It is well written and consists mostly of reasoned economic arguments about the unworkability of various aspects of EU and eurozone affairs. It is not a kiss and tell memoir about what really happened or did not happen in Greece in the critical months of last year.
Here is a good FT Martin Sandbu review of the book, excerpt:
He [Varoufakis] clearly, and correctly, thinks Greece should have defaulted on its sovereign debt and Ireland should have restructured its banks in 2010. But if alternative policies did in fact exist, which leaders could have pursued but chose not to, then a fatalistic monetary theory that blames everything on the euro’s design serves, paradoxically, to exonerate the mistakes of those leaders. That may not be his intention, but Varoufakis glosses over why national governments repeatedly declined to restructure debt before it was refinanced by the rescue funds. Above all he does not mention why he, as finance minister, did not restructure Greece’s banks early in his tenure, so as to undo their dependence on the European Central Bank, which last summer forced Athens to accept a third bailout by shutting down banking liquidity. This very partial focus is why Varoufakis’s literary references are so telling. The rage expressed by Thomas and Thucydides’ Melians is not a constructive anger but a cover for helplessness. Neither death nor the Athenians are moved by their rage. Nor, I suspect, will eurozone decision makers be moved by Varoufakis’s.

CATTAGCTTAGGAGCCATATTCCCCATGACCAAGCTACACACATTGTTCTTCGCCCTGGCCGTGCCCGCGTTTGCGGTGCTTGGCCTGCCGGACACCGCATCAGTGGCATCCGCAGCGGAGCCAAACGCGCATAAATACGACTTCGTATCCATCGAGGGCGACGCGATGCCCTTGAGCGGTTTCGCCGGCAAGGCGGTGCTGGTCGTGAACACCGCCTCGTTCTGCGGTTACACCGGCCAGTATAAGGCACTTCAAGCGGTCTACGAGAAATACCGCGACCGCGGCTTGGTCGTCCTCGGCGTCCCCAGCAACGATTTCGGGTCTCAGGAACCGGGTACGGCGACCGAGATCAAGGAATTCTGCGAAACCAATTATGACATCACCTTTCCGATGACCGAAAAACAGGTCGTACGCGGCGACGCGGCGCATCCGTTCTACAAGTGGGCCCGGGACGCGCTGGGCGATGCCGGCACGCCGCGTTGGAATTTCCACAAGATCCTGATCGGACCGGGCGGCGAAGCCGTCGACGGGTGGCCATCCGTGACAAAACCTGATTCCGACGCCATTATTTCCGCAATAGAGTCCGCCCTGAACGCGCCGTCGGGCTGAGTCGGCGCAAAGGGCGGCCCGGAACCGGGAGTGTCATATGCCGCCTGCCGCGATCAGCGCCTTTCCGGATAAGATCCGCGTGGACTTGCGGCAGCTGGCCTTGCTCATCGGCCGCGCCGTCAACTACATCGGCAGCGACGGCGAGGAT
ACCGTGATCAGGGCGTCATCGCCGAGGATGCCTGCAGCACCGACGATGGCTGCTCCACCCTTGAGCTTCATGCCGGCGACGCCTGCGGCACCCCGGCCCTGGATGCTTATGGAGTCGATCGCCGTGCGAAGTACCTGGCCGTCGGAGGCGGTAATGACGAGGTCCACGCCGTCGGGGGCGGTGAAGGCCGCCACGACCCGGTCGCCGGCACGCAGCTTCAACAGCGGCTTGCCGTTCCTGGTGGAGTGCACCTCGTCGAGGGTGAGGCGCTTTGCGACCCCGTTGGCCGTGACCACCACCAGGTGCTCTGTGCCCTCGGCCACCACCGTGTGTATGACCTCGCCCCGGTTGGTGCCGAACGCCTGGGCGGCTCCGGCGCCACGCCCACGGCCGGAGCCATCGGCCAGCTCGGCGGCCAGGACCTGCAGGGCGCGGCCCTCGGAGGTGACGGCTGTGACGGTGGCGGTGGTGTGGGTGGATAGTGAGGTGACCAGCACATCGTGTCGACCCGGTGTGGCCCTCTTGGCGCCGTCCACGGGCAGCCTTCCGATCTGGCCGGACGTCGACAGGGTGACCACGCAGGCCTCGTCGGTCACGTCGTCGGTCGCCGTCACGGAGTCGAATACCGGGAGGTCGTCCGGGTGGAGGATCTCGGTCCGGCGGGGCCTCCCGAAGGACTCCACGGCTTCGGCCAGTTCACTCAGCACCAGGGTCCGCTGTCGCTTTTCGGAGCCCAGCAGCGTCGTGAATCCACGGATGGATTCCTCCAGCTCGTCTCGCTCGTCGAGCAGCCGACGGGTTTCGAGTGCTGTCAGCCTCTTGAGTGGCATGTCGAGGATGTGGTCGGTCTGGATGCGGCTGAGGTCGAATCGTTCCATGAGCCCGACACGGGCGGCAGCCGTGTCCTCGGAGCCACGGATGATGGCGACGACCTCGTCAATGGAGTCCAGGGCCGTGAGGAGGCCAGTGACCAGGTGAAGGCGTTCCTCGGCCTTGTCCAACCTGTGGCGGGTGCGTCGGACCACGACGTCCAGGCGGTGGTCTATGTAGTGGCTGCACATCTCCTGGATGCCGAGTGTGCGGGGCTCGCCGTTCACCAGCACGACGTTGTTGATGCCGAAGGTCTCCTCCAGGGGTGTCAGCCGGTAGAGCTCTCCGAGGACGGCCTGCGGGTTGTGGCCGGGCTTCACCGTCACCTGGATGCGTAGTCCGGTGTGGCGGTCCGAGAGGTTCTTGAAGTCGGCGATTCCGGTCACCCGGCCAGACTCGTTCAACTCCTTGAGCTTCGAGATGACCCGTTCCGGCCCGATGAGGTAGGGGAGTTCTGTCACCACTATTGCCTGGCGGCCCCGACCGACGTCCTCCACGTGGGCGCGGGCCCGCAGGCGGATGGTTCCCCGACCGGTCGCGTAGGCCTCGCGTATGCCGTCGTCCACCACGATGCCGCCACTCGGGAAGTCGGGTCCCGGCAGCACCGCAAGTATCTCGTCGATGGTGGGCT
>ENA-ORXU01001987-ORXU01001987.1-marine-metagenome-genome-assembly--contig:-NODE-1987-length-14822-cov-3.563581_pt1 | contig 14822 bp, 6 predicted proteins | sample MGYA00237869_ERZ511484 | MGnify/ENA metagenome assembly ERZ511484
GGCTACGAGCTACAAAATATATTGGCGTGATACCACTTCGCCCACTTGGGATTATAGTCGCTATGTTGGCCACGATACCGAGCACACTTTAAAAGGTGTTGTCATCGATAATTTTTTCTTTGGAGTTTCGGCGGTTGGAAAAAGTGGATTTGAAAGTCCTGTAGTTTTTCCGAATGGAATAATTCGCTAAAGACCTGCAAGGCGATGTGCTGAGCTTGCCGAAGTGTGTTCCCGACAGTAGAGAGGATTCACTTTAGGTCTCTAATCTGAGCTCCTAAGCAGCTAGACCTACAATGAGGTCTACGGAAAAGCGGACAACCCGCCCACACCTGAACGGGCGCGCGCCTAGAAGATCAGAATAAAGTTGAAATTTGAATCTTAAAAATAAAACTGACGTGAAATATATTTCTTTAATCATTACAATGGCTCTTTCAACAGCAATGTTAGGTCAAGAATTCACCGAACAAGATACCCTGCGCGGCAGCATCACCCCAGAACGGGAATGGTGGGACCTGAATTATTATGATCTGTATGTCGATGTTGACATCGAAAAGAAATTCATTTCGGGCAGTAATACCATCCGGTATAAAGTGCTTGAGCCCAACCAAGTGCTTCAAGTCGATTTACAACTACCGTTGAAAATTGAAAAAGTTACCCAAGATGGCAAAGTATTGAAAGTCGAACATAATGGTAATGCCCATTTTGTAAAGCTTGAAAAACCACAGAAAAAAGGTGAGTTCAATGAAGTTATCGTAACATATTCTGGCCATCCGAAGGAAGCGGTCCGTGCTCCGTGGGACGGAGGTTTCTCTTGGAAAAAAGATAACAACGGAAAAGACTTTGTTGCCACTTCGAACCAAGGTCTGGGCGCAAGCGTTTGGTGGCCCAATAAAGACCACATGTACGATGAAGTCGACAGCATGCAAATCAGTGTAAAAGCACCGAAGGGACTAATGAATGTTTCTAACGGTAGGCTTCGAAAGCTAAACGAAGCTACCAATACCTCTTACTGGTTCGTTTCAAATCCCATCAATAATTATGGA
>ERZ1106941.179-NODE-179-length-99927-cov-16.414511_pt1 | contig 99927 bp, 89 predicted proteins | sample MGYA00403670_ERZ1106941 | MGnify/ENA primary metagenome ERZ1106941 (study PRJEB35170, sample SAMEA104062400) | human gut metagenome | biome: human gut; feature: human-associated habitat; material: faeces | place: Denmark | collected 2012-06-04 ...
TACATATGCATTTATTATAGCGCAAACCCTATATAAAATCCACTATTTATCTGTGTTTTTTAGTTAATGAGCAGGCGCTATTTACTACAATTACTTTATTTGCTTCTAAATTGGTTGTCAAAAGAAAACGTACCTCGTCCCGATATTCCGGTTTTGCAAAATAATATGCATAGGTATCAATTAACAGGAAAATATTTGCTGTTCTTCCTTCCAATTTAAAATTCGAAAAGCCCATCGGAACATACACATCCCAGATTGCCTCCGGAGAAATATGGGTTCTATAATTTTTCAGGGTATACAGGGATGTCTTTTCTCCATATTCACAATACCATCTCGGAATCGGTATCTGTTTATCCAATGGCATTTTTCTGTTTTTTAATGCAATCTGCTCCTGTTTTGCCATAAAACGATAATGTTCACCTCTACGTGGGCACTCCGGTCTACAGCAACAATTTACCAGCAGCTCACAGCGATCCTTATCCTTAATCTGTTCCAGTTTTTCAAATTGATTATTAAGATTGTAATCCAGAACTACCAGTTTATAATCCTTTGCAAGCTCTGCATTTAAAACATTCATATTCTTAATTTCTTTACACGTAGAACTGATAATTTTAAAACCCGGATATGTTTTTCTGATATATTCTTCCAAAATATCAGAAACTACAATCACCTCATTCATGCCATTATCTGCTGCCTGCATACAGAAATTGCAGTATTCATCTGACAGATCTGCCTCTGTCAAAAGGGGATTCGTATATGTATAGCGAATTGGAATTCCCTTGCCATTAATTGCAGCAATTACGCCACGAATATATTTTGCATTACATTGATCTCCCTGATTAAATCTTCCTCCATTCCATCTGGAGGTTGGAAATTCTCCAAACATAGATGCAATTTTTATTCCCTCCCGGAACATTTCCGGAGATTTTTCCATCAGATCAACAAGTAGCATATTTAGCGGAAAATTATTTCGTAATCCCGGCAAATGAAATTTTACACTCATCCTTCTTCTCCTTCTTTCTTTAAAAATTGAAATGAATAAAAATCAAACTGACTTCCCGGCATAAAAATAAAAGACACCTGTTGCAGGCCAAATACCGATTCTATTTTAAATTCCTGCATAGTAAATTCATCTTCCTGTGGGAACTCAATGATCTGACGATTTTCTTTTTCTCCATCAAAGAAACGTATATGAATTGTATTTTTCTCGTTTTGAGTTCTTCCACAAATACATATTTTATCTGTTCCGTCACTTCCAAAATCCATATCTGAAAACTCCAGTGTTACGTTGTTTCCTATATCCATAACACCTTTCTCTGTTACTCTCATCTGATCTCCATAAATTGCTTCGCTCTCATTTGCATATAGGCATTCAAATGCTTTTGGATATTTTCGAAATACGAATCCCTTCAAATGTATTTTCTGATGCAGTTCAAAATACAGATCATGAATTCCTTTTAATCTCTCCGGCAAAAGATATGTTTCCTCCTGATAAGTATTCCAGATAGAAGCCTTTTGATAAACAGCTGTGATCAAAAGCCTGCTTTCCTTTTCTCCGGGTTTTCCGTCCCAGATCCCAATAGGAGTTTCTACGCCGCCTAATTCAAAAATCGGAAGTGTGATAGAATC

You can order the book here, it is titled And the Weak Suffer What They Must?: Europe’s Crisis and America’s Future.